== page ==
Interesting elsewhere – 5 November 2010

Things which caught my eye elsewhere on the web

  • The power of infographics
  • Stop Trying to Delight Your Customers – Harvard Business Review Two critical findings emerged that should affect every company’s customer service strategy. First, delighting customers doesn’t build loyalty; reducing their effort—the work they must do to get their problem solved—does. Second, acting deliberately on this insight can help improve customer service, reduce customer service costs, and decrease customer churn.
  • Importance of workflow in social technology | DavePress it’s all about workflow.The best software keeps out the way and just lets you do stuff. There shouldn’t be anything new to learn, and the process should be completed within one or two clicks of a mouse.
  • Innovation functions in large organisations | Kate Bennet You need some very experienced people in the team: People who know the organisation inside out and are aware of what’s been tried before are invaluable. They’ll have the contacts to move things forward, the know-how to understand when to stop, and a full understanding of navigating complex governance to implement projects.… and people who are fresh to the organisation: New ideas/ perspectives, fresh insights, and constant questioning will help keep the innovation function challenged and on the ball. Employ additional interns and apprentices where possible, give them responsibility and see what they create.
  • Small mercies – honestlyreal No drama though – no letters to the Trust, no official complaints, certainly no raised voices or threats. Just a bit of wasted medicine, a heart-rending sense of frustration, and quite a lot of avoidable pain. Life goes on.
  • Stories vs. Statistics – NYTimes.com There is a tension between stories and statistics, and one under-appreciated contrast between them is simply the mindset with which we approach them. In listening to stories we tend to suspend disbelief in order to be entertained, whereas in evaluating statistics we generally have an opposite inclination to suspend belief in order not to be beguiled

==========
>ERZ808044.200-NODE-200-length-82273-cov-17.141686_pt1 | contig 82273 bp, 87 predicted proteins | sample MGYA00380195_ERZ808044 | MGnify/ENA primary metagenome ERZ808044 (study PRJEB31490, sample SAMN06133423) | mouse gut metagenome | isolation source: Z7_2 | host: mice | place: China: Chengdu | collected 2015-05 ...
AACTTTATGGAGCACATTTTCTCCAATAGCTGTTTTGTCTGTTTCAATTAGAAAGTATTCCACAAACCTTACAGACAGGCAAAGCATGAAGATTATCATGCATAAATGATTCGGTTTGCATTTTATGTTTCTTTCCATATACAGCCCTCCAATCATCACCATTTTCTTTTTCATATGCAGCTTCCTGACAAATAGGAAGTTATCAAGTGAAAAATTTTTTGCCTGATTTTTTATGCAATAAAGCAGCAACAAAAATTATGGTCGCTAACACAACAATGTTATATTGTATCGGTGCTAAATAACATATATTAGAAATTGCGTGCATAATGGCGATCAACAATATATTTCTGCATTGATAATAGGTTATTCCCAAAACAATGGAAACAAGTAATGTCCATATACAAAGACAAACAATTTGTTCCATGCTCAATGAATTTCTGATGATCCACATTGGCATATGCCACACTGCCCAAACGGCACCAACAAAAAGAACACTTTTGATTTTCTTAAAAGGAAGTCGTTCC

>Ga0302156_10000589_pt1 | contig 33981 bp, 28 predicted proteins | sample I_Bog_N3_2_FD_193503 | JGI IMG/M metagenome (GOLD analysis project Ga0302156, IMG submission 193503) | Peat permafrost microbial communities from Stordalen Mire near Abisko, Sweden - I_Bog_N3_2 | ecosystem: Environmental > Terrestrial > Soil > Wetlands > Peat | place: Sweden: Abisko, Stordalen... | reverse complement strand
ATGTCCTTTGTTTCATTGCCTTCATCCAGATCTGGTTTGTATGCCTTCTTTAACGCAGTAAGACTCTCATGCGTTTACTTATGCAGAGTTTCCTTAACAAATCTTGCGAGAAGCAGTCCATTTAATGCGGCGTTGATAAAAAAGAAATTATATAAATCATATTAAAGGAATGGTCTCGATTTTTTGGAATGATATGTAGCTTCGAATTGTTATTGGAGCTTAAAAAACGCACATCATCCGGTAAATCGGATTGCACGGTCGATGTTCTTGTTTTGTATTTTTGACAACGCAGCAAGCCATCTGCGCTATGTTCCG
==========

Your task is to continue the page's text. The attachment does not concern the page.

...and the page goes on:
• A Shiny World: The hacker ethic: or work as play Big ideas don’t happen in offices. Offices don’t encourage thinking. I sit in front of my desk and I look at my screen and I feel guilty for reading my RSS feeds for research, or reading Twitter to catch others sparks which fuel my ideas, because it feels as if it’s playing, not valuable, not quantifiable, and therefore not justifiable. But all my ideas, all the things we will be implementing in the near future, all of these things were not ideas I got from sitting at my desk at work. […]Work is not for play. But in playing with things, testing things, discussing them, wrestling with them, yes I know pontificating about them, comes understanding, then quietness and then spirals of ideas coming from the understanding. Play has it’s value.
  • Open data, fraud… and some worrying advice Government/big-company bureaucrats not only think like government/big-company bureaucrats, they build processes that assumes everyone else does. The problem is that that both makes more difficult for ordinary citizens (as most encounters with bureaucracy make clear), and also makes it easy for criminals (who by definition don’t follow the rules).